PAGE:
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Tehran’s Political and Military Hegemony Over Baghdad
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Tehran’s Political and Military Hegemony Over Baghdad

Volunteers from the Iraqi Shi'ite Badr Organization militia take up position near Tikrit, northern Iraq, on February 6, 2015. (EPA/Ali Mohammed)
Volunteers from the Iraqi Shi'ite Badr Organization militia take up position near Tikrit, northern Iraq, on February 6, 2015. (EPA/Ali Mohammed)

As the world focuses its attention on fighting the Islamic State of Iraq and Syria (ISIS), from Syria and Iraq to Libya, the serious dangers posed by Iran-backed Shi’ite militias in Iraq are barely noticed.

US President Barack Obama’s clear enthusiasm for the war on ISIS and his recent overtures towards Tehran have created for the latter an opportunity to tighten its grip in Syria and Iraq as well as other regional countries.

Any steps aimed at fighting ISIS, particularly in Iraq’s second largest city of Mosul which the radical group still holds, should therefore be conducted with the participation of Sunni fighters. Even those steps are not guaranteed success as long as the international community, particularly the US, continues to turn a blind eye to such violations by militias and their submission to the Iranian Islamic Revolutionary Guard Corps.

With the emergence of ISIS, Washington found itself in a contradictory position: fighting in the same trench with one of its archenemies, Iran, and the allied Shi’ite militias who stand accused of committing sectarian crimes in Iraq.

As the anti-ISIS international campaign took off, Washington started to provide, whether directly or indirectly, the needed aerial cover not just for the Iraqi army but the Iran-backed militias, despite their poor human rights record across Iraq.

Both Obama and the UN Security Council have long ignored the deteriorating crisis in Iraq, turning a blind eye to countless reports relating to allegations of torture and ethnic cleansing at the hands of Shi’ite militias.

Nevertheless, Obama’s administration never ceased to sign multi-million-dollar weapon deals with the Iraqi government under former Prime Minister Nuri Al-Maliki—known for his sectarian policies as well as his full support for Iranian-backed militias.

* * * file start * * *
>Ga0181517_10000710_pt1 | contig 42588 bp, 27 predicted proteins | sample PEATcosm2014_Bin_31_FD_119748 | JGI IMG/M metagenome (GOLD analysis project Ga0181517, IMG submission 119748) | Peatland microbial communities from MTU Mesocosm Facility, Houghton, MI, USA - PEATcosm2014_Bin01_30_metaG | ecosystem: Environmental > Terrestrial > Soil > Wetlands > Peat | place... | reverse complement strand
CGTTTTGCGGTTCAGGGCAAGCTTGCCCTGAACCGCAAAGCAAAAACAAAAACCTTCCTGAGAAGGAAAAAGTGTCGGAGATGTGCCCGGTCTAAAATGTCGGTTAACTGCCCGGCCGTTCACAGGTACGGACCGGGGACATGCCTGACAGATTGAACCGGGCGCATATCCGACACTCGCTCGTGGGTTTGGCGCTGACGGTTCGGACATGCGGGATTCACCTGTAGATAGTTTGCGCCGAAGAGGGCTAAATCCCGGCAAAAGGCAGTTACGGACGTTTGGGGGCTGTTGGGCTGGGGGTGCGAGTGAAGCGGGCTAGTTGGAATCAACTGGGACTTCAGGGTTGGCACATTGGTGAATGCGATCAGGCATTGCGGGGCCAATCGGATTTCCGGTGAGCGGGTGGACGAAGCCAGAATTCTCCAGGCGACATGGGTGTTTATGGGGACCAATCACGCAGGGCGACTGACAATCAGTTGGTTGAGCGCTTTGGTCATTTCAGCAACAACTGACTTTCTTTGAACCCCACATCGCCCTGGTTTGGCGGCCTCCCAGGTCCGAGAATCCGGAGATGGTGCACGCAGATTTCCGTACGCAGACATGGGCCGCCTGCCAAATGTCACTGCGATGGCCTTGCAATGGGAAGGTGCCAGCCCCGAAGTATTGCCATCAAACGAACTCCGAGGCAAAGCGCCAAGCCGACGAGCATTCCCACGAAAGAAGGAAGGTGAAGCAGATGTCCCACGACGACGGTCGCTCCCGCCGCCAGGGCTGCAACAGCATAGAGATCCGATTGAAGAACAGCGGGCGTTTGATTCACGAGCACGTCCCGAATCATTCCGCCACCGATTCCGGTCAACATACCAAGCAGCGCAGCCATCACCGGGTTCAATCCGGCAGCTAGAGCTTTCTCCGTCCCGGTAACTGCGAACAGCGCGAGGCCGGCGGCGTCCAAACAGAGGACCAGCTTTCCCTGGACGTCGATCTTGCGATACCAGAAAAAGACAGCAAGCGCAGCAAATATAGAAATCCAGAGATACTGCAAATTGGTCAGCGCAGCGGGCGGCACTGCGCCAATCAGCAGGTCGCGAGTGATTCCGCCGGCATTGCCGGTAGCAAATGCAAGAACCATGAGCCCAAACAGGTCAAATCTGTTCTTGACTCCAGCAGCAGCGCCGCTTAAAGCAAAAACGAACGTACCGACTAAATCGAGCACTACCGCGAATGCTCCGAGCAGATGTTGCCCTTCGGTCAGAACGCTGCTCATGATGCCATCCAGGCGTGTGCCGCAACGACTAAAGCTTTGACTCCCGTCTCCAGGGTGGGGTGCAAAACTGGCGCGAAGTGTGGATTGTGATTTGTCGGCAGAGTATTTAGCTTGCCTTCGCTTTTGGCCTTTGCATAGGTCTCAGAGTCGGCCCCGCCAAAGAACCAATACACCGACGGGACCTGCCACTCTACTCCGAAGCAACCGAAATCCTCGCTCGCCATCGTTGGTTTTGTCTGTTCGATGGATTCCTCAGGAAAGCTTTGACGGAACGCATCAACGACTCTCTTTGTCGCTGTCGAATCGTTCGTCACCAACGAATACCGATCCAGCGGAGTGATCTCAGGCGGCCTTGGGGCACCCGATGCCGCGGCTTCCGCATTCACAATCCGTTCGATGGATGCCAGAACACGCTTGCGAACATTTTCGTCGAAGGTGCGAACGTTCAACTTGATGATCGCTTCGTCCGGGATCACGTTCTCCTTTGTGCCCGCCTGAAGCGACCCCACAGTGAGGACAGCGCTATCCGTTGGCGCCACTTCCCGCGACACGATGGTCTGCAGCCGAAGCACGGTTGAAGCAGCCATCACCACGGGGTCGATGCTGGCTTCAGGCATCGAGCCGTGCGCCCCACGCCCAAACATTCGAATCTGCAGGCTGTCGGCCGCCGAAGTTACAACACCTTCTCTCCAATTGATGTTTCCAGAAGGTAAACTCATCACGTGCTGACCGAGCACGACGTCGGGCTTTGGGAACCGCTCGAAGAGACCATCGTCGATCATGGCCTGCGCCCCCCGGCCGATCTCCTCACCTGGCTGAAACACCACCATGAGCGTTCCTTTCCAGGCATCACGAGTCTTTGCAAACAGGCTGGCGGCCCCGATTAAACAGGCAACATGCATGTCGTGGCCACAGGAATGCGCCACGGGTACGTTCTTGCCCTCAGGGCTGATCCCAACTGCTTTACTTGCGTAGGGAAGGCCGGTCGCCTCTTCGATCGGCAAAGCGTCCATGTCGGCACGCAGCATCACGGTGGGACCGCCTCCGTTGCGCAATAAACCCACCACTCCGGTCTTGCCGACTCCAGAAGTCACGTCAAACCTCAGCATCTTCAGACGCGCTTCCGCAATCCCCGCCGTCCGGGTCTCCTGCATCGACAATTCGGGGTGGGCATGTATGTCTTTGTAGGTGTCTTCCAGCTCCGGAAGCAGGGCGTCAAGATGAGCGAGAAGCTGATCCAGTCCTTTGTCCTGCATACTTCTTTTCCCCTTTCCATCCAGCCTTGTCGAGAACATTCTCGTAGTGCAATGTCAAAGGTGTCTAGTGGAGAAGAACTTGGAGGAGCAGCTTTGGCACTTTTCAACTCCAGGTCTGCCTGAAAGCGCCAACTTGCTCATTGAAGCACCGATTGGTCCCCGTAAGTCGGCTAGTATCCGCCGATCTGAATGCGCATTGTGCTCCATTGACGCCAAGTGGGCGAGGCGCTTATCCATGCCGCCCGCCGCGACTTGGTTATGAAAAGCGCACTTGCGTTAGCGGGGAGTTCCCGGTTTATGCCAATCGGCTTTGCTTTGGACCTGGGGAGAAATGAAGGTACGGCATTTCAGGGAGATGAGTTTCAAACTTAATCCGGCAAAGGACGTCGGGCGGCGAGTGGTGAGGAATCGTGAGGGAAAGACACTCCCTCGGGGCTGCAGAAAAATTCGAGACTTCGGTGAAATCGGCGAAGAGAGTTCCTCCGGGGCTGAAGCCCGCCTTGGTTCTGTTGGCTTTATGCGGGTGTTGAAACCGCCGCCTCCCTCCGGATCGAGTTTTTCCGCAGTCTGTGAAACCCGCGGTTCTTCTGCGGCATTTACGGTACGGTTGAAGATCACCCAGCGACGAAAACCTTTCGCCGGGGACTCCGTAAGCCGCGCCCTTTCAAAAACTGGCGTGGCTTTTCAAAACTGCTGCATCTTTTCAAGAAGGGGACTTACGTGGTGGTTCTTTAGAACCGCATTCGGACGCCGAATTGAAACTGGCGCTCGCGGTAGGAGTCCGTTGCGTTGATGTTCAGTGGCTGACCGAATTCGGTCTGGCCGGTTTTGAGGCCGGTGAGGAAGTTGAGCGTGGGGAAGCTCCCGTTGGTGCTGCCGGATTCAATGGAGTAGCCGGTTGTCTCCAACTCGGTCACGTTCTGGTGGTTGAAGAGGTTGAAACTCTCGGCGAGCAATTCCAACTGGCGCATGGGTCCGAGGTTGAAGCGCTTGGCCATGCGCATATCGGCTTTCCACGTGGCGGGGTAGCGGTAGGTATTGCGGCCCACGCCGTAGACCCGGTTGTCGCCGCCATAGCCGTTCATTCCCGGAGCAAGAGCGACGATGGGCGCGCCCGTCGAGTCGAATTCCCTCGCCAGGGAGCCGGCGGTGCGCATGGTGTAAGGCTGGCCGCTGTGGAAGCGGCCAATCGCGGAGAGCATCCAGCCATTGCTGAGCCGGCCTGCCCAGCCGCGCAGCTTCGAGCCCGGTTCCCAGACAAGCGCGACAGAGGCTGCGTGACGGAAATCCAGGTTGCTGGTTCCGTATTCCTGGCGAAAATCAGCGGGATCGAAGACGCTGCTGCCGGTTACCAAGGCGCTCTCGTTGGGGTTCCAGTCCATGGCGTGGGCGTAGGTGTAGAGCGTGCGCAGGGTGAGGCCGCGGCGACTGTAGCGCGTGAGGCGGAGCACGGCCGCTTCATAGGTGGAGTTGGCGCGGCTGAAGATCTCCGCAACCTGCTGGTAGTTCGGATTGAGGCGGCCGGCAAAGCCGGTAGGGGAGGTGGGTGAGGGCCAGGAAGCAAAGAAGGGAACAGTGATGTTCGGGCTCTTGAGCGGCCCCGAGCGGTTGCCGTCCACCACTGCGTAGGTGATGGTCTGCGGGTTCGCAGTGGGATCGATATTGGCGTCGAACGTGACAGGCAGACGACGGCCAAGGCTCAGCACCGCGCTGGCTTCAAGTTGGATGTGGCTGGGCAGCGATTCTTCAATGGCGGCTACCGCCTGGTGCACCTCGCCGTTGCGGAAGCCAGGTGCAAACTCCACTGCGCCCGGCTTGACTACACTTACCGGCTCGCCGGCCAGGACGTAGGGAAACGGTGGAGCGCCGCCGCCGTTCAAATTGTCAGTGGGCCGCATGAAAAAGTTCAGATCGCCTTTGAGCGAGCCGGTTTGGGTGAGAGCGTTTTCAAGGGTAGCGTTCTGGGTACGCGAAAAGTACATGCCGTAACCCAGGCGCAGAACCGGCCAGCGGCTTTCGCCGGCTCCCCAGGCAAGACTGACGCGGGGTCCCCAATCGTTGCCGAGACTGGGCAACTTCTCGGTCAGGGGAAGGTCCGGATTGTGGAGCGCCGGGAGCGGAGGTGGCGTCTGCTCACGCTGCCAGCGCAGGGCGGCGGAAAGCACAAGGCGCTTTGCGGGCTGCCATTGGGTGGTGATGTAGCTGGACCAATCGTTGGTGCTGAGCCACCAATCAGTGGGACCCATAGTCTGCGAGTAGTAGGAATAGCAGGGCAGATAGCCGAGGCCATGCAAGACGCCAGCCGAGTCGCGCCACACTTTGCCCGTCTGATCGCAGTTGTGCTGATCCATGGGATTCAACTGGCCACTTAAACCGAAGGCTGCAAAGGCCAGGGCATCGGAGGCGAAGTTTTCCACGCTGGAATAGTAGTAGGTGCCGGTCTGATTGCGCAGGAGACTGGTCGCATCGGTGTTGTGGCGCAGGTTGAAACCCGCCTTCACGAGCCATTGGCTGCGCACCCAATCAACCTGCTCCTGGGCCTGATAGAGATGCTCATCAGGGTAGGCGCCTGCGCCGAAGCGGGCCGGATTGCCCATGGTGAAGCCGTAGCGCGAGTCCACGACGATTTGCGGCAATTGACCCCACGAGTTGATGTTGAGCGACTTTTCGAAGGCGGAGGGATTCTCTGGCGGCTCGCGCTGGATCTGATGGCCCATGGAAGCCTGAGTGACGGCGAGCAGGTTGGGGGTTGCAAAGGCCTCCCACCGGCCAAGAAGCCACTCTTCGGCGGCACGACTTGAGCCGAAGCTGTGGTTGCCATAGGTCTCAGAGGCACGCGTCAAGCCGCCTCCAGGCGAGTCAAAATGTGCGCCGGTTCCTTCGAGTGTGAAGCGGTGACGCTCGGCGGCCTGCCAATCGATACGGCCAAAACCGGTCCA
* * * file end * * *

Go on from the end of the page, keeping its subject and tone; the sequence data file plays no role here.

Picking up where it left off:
Such militias include some of the most influential Shi’ite figures in Iraq, such as Hadi Al-Amri who heads the Badr Organization, Abu Mahdi Al-Muhandis who stands accused of masterminding the bombing that targeted the US and French embassies in Kuwait in 1980, and the Asa’ib Ahl Al-Haq leader Qais Al-Khazali.

On the other hand, not all Shi’ite-majority militias in Iraq are backed by Iran. Saraya Al-Salam (Brigades of peace) is one of them and operates under the authority of Iraq’s senior Shi’ite leader Moqtada Al-Sadr, who fought alongside Sunni tribes against the US occupation.

“Sadr opposed the policies of Asa’ib Ahl Al-Haq that emerged from the Mahdi Army he established a few years ago,” Renad Mansour of the Carnegie Middle East Center told Asharq Al-Awsat.

The two groups fell out after Sadr accused some of Asa’ib’s radical members of committing sectarian crimes in 2006.

The continuous coordination between those militias and the Quds Force, an elite sub-unit of Iran’s paramilitary Islamic Revolutionary Guard Corps, has undermined the authority of Iraq’s state institutions. Iran’s powerful Gen. Qassem Suleimani is known for commanding the Quds Forces on several frontlines in Iraq. His powerful command has enabled Tehran to fill the vacuum left by the self-distancing approach followed by the Obama administration in Iraq.

In comments to Asharq Al-Awsat, Sinan Adnan from the Institute for the Study of War maintained that US policy towards the role of Shi’ite militias in Iraq remained vague and that “much ambiguity” surrounded US officials’ statements on the matter.

“So far there has been no clear [US] policy towards the Iranian-backed militias, and when a US official was questioned recently about the role of Shi’ite militias they only answered that they should be integrated into security forces, without giving further clarifications,” he said.

“Iranian-backed militias have carried out operations in cooperation with Iraqi security forces on local levels but we have not seen such cooperation and coordination on higher levels such as with the Ministry of Defense,” he added.

Several influential militia figures have become part of the Baghdad government’s hierarchy. Al-Hakim Al-Zamily, the leader of an Iranian-backed militia accused of running death squads, now chairs the Security Committee in the Iraqi parliament. Incumbent Minister of Interior Mohammed Al-Ghabban is a key figure at the Badr Organization, the Shi’ite militia that stands accused of committing sectarian crimes.

Adnan also highlighted the need to differentiate between militias who display absolute loyalty to Tehran and those with a nationalistic character, such as Saraya Al-Salam and the Shi’ite volunteers who responded to the call of Grand Ayatollah Ali Al-Sistani after it became clear that ISIS was posing an existential threat to the Shi’ite-led Iraqi government.

The international community in general and the Baghdad government in particular face the difficult task of restoring national stability and unity to a country that has seen its state authority diminished and future endangered thanks to the growing influence of radicalism in its Sunni and Shi’ite versions.

“In a conversation I had with Iraqi Prime Minister Haider Al-Abadi, who was at the time an MP, he said he knew well that getting rid of militias was key to democratization,” Mansour added.

Mona Alami

Mona Alami

Mona Alami is a French Lebanese journalist who writes about political and economic issues in the Arab world.

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